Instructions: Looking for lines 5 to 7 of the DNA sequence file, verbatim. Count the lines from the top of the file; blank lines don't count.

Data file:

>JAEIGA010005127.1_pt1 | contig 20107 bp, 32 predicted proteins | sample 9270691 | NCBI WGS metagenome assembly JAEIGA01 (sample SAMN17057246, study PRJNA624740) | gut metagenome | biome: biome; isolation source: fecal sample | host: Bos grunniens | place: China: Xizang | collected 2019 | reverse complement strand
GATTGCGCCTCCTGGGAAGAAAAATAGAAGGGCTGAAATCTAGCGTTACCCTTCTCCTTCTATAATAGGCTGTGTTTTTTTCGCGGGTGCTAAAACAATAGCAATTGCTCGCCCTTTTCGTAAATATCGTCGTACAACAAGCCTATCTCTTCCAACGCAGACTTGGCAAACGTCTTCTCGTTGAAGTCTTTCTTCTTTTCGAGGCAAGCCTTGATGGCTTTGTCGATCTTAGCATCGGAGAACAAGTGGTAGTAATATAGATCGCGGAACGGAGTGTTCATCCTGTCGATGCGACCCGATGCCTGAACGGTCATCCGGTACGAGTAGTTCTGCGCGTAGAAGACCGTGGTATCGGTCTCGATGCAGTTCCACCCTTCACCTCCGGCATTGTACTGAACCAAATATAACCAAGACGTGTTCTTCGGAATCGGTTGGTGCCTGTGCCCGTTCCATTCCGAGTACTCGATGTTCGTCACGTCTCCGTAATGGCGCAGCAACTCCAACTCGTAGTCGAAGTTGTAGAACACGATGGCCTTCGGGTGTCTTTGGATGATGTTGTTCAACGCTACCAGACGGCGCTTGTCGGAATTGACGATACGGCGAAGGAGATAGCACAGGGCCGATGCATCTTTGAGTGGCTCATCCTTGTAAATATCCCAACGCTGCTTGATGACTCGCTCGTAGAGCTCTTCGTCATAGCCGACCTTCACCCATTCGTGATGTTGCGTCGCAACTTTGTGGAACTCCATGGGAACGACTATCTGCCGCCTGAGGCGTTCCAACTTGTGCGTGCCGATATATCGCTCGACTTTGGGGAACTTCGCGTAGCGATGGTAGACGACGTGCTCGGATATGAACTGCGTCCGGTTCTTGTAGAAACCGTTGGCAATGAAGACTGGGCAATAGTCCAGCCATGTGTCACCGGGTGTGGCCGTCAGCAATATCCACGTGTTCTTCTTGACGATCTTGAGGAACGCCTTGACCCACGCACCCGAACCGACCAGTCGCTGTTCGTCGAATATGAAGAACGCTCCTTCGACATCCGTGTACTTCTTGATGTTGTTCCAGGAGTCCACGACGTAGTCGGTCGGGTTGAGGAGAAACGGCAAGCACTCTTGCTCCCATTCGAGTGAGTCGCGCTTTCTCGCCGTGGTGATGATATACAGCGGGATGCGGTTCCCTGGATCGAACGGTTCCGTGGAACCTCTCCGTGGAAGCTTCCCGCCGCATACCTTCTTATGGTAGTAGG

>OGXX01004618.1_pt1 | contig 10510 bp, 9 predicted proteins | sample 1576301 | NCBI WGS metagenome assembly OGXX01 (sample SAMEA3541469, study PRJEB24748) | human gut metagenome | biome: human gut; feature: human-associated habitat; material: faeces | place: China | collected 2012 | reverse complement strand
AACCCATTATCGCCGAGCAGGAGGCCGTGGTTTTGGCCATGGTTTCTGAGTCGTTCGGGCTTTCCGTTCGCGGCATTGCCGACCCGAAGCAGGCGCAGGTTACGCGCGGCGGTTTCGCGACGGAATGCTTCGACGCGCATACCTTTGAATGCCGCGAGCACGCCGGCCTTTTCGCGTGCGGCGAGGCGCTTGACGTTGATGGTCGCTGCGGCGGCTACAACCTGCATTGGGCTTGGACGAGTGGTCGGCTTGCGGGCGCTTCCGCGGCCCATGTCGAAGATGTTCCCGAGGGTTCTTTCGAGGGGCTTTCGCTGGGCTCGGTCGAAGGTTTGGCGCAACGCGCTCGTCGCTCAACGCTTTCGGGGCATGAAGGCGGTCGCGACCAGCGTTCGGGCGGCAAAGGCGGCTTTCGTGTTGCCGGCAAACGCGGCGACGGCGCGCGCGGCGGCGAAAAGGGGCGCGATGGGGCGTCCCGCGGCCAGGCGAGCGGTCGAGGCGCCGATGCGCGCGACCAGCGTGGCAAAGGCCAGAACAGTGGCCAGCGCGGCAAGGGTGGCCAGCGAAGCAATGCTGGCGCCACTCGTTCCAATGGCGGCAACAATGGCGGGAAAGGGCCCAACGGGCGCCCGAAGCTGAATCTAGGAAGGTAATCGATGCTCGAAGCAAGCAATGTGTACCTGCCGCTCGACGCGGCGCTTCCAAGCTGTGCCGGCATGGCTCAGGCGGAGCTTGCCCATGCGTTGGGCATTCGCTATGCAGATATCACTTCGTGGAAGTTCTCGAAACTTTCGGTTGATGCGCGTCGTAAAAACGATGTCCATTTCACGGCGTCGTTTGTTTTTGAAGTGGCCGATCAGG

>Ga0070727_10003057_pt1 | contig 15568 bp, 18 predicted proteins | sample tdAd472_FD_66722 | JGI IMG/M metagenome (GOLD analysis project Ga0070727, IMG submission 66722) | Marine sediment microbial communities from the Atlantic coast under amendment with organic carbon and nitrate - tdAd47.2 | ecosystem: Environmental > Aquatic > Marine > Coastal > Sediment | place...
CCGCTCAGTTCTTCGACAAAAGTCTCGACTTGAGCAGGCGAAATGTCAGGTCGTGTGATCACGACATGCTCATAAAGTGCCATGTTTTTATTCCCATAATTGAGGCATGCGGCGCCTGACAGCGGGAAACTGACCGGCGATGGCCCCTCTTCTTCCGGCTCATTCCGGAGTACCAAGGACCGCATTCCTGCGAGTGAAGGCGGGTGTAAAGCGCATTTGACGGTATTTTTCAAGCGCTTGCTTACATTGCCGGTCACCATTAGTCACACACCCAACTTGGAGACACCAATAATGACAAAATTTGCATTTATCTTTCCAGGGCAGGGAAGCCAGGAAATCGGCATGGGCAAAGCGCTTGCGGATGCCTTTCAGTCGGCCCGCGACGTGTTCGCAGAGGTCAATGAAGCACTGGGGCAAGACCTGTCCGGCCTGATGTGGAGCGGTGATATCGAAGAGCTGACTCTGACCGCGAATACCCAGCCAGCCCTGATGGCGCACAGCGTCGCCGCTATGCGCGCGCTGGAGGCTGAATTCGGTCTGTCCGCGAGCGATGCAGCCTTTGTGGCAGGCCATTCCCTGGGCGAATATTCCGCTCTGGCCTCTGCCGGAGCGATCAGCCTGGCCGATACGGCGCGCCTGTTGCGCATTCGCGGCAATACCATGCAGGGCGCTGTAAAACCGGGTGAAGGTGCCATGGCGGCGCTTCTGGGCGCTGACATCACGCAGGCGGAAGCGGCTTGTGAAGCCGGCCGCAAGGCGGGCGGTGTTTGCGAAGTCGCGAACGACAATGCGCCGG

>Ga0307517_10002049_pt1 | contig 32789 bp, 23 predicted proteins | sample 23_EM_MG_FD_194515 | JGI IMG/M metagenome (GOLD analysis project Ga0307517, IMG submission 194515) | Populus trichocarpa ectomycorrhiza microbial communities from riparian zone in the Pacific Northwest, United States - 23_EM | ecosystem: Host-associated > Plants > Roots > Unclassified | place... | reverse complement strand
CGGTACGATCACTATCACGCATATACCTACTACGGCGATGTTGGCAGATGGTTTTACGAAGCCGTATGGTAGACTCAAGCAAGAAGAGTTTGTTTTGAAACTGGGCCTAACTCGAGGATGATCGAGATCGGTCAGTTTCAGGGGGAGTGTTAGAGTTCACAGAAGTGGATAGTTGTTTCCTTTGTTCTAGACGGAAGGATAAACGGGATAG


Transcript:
>Ga0070727_10003057_pt1 | contig 15568 bp, 18 predicted proteins | sample tdAd472_FD_66722 | JGI IMG/M metagenome (GOLD analysis project Ga0070727, IMG submission 66722) | Marine sediment microbial communities from the Atlantic coast under amendment with organic carbon and nitrate - tdAd47.2 | ecosystem: Environmental > Aquatic > Marine > Coastal > Sediment | place...
CCGCTCAGTTCTTCGACAAAAGTCTCGACTTGAGCAGGCGAAATGTCAGGTCGTGTGATCACGACATGCTCATAAAGTGCCATGTTTTTATTCCCATAATTGAGGCATGCGGCGCCTGACAGCGGGAAACTGACCGGCGATGGCCCCTCTTCTTCCGGCTCATTCCGGAGTACCAAGGACCGCATTCCTGCGAGTGAAGGCGGGTGTAAAGCGCATTTGACGGTATTTTTCAAGCGCTTGCTTACATTGCCGGTCACCATTAGTCACACACCCAACTTGGAGACACCAATAATGACAAAATTTGCATTTATCTTTCCAGGGCAGGGAAGCCAGGAAATCGGCATGGGCAAAGCGCTTGCGGATGCCTTTCAGTCGGCCCGCGACGTGTTCGCAGAGGTCAATGAAGCACTGGGGCAAGACCTGTCCGGCCTGATGTGGAGCGGTGATATCGAAGAGCTGACTCTGACCGCGAATACCCAGCCAGCCCTGATGGCGCACAGCGTCGCCGCTATGCGCGCGCTGGAGGCTGAATTCGGTCTGTCCGCGAGCGATGCAGCCTTTGTGGCAGGCCATTCCCTGGGCGAATATTCCGCTCTGGCCTCTGCCGGAGCGATCAGCCTGGCCGATACGGCGCGCCTGTTGCGCATTCGCGGCAATACCATGCAGGGCGCTGTAAAACCGGGTGAAGGTGCCATGGCGGCGCTTCTGGGCGCTGACATCACGCAGGCGGAAGCGGCTTGTGAAGCCGGCCGCAAGGCGGGCGGTGTTTGCGAAGTCGCGAACGACAATGCGCCGG

>Ga0307517_10002049_pt1 | contig 32789 bp, 23 predicted proteins | sample 23_EM_MG_FD_194515 | JGI IMG/M metagenome (GOLD analysis project Ga0307517, IMG submission 194515) | Populus trichocarpa ectomycorrhiza microbial communities from riparian zone in the Pacific Northwest, United States - 23_EM | ecosystem: Host-associated > Plants > Roots > Unclassified | place... | reverse complement strand